So, just to be clear, chlorophyll powers photosynthesis. Chlorophyll is found in chloroplasts and chloroplasts are found only in plants. Well, not so fast. Nature is always surprising us.
A Fascinating sea slug
May I present the sea-slug ,Elysia viridis.
Their green color is really due to chlorophyll located within their chloroplast. Elysia viridis are tiny gastropod molluscs from the family Plakobranchida . Elysia is from the Greek and is derived from the Elysian Fields where the souls of fallen heroes go. Viridis means “green” in Latin.
They can reach a length of one inch, have wing-like flaps along the sides and rhinophores. These latter organs are worm-like structures located on the head for detecting chemicals – think scents – dissolved in the seawater. This word is derived from the Greek with rhino meaning “nose” and phore meaning carrier.
However, Elysia viridis do not produce their own chloroplasts as plants do. Instead, their chloroplasts are derived whole from munching on the green alga, Codium fragile descriptively named Green Sea Fingers. This alga is in the Order Bryopsidales and is siphonuos meaning that they are essentially large assemblages comprising a single giant cell. Nuclear division does occur but no new cell walls are grown around them.
This phenomenon whereby all members of the genus Elysia ingest and maintain viable plastids, including chloroplasts, is called kleptoplasty or kleptoplastidy. The Greek root klepto means “thief” whose root is familiar to us from the English word kleptomania.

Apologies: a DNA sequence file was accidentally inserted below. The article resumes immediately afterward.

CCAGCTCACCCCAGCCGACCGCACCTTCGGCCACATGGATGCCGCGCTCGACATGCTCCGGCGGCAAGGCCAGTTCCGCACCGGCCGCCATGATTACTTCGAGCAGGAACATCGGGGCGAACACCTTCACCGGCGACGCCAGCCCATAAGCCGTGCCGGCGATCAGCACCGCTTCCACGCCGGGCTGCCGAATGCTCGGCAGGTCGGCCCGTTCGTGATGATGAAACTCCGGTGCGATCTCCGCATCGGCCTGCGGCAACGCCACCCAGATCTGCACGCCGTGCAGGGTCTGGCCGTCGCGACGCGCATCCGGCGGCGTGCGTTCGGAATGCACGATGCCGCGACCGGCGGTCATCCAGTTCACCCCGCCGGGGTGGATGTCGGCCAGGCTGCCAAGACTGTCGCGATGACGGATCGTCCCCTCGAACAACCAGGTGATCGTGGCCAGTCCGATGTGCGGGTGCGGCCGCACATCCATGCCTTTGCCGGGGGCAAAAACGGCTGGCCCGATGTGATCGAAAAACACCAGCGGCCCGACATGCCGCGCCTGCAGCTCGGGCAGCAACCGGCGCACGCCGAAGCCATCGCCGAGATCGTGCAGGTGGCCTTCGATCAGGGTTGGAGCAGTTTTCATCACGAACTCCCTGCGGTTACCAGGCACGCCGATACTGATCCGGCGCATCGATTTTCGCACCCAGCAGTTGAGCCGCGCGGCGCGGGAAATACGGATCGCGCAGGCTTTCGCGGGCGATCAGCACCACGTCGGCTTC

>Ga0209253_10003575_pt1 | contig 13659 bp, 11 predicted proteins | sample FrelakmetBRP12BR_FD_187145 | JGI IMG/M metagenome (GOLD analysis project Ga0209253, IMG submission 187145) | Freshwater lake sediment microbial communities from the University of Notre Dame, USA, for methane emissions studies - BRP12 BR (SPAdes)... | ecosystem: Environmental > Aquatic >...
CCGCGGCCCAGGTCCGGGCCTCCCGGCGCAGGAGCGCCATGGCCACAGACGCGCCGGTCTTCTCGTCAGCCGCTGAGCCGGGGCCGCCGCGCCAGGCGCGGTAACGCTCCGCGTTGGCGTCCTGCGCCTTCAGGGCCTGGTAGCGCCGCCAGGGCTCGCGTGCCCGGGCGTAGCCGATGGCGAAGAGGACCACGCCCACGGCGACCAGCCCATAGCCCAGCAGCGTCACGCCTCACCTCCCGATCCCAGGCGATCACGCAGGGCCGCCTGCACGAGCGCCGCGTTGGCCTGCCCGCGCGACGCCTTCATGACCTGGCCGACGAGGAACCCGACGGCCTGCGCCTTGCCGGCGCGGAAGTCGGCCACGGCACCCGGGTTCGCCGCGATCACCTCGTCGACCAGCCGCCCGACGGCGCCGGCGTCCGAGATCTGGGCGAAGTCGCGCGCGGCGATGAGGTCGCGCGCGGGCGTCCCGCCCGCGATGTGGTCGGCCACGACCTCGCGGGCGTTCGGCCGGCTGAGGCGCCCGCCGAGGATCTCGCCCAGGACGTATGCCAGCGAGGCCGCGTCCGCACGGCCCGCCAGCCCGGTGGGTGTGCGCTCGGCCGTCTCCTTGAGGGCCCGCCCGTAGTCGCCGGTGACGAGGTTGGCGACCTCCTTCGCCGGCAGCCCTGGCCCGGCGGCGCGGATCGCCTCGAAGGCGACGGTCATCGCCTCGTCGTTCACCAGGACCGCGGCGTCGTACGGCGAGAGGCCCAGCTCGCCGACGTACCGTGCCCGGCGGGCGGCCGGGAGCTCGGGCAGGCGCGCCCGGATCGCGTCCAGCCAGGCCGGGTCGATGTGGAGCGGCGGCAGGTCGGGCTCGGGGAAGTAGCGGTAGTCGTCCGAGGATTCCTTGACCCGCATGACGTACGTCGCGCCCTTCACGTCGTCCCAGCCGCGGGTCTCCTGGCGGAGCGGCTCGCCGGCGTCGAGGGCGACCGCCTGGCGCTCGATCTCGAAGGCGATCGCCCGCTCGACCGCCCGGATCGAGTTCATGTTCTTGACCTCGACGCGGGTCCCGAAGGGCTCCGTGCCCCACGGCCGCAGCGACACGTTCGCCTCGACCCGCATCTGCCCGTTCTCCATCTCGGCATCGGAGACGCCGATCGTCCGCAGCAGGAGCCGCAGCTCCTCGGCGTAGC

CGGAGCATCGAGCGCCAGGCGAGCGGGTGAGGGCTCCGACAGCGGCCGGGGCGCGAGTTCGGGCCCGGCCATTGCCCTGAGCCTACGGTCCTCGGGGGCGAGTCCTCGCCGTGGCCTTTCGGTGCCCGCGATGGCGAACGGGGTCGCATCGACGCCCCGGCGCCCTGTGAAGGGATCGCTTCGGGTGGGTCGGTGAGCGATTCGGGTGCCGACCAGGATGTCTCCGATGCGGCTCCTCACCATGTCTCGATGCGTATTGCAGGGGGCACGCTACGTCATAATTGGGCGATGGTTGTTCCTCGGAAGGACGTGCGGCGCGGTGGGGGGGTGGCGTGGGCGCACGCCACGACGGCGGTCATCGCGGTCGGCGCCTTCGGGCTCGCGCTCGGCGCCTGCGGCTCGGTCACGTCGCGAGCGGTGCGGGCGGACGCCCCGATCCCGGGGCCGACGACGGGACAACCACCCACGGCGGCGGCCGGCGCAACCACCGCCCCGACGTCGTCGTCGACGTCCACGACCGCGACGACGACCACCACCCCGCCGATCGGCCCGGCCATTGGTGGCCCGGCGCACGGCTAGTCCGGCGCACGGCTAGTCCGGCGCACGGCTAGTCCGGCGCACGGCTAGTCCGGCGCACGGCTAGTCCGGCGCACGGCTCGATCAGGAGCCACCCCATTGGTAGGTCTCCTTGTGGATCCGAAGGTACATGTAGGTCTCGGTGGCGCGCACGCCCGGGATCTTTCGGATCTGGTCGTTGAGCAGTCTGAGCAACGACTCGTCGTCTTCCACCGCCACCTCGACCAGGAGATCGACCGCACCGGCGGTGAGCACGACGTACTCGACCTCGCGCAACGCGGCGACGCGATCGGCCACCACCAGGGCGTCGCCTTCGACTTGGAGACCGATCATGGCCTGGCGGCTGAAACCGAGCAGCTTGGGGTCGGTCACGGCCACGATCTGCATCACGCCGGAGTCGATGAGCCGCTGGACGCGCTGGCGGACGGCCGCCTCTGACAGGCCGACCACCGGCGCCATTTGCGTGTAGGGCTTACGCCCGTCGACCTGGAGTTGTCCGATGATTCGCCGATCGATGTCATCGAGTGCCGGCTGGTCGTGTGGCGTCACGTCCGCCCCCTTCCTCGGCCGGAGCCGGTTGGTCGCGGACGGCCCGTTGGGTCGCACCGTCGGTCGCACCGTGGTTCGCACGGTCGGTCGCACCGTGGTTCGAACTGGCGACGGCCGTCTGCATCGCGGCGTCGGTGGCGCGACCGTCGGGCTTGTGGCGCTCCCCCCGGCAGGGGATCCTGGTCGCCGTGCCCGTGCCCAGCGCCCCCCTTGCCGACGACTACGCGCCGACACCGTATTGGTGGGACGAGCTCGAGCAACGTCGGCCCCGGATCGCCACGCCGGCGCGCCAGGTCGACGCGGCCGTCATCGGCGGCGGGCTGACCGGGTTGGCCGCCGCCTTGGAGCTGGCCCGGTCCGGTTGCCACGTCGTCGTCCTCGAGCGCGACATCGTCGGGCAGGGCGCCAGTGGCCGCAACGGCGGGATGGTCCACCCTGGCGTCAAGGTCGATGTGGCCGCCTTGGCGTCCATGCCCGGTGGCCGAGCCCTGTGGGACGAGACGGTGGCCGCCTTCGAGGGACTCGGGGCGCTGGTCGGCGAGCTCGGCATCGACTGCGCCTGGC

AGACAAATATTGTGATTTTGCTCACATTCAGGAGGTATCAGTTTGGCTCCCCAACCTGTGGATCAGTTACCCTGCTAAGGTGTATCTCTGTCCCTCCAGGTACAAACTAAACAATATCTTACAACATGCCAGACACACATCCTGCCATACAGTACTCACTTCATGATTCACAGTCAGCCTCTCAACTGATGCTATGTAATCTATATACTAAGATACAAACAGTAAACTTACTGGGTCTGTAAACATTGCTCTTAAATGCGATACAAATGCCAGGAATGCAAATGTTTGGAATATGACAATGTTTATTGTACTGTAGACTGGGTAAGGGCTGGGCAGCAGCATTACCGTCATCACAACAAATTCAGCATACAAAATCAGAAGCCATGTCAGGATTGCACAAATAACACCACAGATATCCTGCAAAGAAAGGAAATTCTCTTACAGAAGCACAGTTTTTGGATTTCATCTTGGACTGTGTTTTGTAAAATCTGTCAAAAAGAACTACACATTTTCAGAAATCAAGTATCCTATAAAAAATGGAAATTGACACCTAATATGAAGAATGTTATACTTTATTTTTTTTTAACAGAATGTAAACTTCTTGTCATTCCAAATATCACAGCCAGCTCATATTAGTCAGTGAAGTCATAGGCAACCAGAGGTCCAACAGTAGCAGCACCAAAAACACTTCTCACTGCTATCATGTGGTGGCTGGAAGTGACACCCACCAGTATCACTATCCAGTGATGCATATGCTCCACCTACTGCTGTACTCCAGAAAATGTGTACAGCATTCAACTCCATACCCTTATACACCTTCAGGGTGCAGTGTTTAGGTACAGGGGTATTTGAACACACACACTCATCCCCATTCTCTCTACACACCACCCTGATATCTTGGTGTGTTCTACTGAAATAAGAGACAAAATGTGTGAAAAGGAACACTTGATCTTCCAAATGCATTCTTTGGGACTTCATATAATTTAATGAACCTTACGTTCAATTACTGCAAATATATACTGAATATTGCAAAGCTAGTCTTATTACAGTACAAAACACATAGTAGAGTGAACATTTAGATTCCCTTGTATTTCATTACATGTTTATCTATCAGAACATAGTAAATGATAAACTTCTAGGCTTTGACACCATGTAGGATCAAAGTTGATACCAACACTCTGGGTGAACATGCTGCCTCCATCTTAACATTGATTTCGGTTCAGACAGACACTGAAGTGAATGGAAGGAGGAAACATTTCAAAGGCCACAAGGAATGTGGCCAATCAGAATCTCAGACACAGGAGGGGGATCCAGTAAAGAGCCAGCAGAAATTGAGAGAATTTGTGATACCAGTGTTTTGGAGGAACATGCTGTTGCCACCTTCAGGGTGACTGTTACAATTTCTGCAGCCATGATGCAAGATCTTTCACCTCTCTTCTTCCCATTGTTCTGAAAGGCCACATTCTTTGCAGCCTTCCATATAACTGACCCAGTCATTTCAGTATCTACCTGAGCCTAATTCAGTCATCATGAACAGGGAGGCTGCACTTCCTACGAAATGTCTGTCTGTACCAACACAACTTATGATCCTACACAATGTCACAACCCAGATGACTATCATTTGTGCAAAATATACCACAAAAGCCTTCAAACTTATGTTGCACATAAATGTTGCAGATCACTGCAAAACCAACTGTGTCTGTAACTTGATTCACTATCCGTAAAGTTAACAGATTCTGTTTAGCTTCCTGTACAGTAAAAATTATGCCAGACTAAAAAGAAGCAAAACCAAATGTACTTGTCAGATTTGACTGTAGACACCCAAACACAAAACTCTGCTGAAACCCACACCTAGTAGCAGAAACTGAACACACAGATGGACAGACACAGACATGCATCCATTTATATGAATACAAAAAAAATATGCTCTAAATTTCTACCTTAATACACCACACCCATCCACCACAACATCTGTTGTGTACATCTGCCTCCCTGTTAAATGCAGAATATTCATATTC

Once ingested, these plastids do not last forever although they are functional and provide the slug with photosynthetic sugars. The longest relationship, eight months and counting, was shown in Elysia chlorotica found along the east coast of the United States where it nibbles on the alga Vaucheria litorea.
Dr. Howard Neufeld brought to my attention another such oddity, this time from the world of vertebrates. In this case, the eggs of the spotted salamander Ambystoma maculatum contain the algae Oophila amblystomatis. The eggs benefit both from the carbohydrates produced by the algae and used as nutrients and by the oxygen produced which is necessary for respiration. Nitrogenous waste from the salamander embryos is utilized by the algae as fertilizer and the CO2 is then used for photosynthesis. Both sides benefit. The algae grows better in the presence of embryo and the eggs have lower mortality, earlier hatching times and faster growth.
Occasionally , a thriving plant has white leaves. How is that even possible? White leaves, no chlorophyll. No chlorophyll, no photosynthesis. Death!
Once again, things are not so simple.
Humboldt Redwoods State Park of California has 23,600 acres of old-growth forests. In that area it contains 17,000acres of old-growth redwoods- Sequoia sempervirens. These are huge trees, amongst the tallest in the world, one reaching 379 feet. Some of them are albino.
It turns out that the roots of the albino trees are intertwined with the roots of normal photosynthetic redwoods. The normal trees, which do carry out photosynthesis, share carbohydrates via these root connections with the albinos. In some sense, the white trees are parasites on the normal ones. Apparently, sap exchange is a common phenomenon among redwoods as well as other forest trees.
A Giant Amongst Men
I would like to add that the person for whom these trees were named was an intellectual giant. Sequoia / Sequoyah (c. 1770–1843) was a Cherokee Indian who realized that reading and writing were necessary accoutrements of modern life. He developed a syllabary – symbols representing sounds not just letters)- of the Cherokee Language. Within a few years, most of the tribe was literate. There is some speculation that this groundbreaking work led eventually to the development of 21 additional writing systems applied to 65 languages.
Check out my book, A Habit of Seeing: Journeys in Natural Science.
Available on Amazon